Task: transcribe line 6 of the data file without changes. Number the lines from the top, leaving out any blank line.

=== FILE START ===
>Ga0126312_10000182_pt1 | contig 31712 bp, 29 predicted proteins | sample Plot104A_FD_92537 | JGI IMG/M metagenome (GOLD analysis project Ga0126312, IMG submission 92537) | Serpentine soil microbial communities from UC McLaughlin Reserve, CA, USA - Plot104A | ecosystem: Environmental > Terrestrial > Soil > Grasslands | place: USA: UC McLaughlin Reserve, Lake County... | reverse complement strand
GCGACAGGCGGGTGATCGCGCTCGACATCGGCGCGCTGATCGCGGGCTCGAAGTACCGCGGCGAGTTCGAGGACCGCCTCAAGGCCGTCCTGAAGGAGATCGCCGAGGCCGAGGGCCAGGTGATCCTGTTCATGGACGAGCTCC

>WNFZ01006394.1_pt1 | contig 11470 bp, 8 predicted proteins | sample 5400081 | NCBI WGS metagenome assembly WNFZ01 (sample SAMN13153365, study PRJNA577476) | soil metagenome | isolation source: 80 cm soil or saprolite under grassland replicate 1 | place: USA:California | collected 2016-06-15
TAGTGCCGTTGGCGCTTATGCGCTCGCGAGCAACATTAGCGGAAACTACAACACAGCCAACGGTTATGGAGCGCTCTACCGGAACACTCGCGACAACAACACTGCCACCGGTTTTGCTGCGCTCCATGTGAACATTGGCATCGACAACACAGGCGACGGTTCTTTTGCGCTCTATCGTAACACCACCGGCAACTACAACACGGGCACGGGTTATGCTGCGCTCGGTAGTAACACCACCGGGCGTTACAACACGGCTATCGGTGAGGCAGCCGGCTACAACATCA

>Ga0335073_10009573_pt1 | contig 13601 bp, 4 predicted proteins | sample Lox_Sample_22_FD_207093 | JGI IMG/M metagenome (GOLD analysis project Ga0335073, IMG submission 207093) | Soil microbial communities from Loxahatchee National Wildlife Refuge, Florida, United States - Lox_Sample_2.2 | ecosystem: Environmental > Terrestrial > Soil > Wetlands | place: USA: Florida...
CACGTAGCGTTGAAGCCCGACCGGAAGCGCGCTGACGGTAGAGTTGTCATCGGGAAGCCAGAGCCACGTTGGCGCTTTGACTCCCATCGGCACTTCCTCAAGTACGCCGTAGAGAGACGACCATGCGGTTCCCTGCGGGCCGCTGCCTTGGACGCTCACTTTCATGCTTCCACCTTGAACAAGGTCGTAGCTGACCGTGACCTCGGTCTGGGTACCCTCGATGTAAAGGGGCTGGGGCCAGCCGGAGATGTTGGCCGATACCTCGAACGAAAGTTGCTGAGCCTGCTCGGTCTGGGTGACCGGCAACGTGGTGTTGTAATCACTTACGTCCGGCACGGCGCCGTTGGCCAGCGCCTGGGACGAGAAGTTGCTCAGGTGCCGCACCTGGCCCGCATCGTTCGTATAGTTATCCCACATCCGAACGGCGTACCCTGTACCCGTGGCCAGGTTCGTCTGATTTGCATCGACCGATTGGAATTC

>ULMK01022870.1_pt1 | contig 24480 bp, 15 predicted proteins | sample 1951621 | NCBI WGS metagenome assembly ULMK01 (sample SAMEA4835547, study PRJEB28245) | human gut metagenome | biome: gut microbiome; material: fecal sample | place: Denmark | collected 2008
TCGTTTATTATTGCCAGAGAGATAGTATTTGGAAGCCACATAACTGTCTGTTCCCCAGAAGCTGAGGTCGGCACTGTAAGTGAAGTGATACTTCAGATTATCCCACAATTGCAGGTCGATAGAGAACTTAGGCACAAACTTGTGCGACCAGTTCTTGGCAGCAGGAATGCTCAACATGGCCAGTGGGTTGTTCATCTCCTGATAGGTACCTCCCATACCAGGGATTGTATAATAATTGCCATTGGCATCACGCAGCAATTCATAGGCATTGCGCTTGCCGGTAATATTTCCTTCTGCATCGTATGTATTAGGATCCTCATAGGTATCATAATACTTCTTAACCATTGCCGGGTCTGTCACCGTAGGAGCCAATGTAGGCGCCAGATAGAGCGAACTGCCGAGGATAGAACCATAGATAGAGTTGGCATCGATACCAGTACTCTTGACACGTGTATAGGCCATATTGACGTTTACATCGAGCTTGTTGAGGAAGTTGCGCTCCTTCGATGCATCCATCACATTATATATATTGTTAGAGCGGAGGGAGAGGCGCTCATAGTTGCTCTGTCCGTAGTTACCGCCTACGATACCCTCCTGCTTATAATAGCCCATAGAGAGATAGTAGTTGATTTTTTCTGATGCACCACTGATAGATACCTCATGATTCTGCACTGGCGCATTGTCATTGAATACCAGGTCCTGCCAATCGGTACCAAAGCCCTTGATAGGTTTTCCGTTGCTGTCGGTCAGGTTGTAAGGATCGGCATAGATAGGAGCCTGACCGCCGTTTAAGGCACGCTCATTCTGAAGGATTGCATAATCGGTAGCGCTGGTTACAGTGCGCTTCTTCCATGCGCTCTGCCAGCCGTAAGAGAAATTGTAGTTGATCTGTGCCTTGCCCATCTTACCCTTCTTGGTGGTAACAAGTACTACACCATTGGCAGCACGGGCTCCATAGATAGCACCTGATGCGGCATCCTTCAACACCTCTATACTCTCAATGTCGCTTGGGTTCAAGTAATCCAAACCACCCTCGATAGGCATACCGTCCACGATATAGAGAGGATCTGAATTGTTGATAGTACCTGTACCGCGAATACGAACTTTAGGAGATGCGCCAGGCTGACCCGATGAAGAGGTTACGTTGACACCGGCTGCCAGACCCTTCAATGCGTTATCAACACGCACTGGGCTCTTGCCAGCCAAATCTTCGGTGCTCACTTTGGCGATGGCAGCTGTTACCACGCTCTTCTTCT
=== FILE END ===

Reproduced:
CACGTAGCGTTGAAGCCCGACCGGAAGCGCGCTGACGGTAGAGTTGTCATCGGGAAGCCAGAGCCACGTTGGCGCTTTGACTCCCATCGGCACTTCCTCAAGTACGCCGTAGAGAGACGACCATGCGGTTCCCTGCGGGCCGCTGCCTTGGACGCTCACTTTCATGCTTCCACCTTGAACAAGGTCGTAGCTGACCGTGACCTCGGTCTGGGTACCCTCGATGTAAAGGGGCTGGGGCCAGCCGGAGATGTTGGCCGATACCTCGAACGAAAGTTGCTGAGCCTGCTCGGTCTGGGTGACCGGCAACGTGGTGTTGTAATCACTTACGTCCGGCACGGCGCCGTTGGCCAGCGCCTGGGACGAGAAGTTGCTCAGGTGCCGCACCTGGCCCGCATCGTTCGTATAGTTATCCCACATCCGAACGGCGTACCCTGTACCCGTGGCCAGGTTCGTCTGATTTGCATCGACCGATTGGAATTC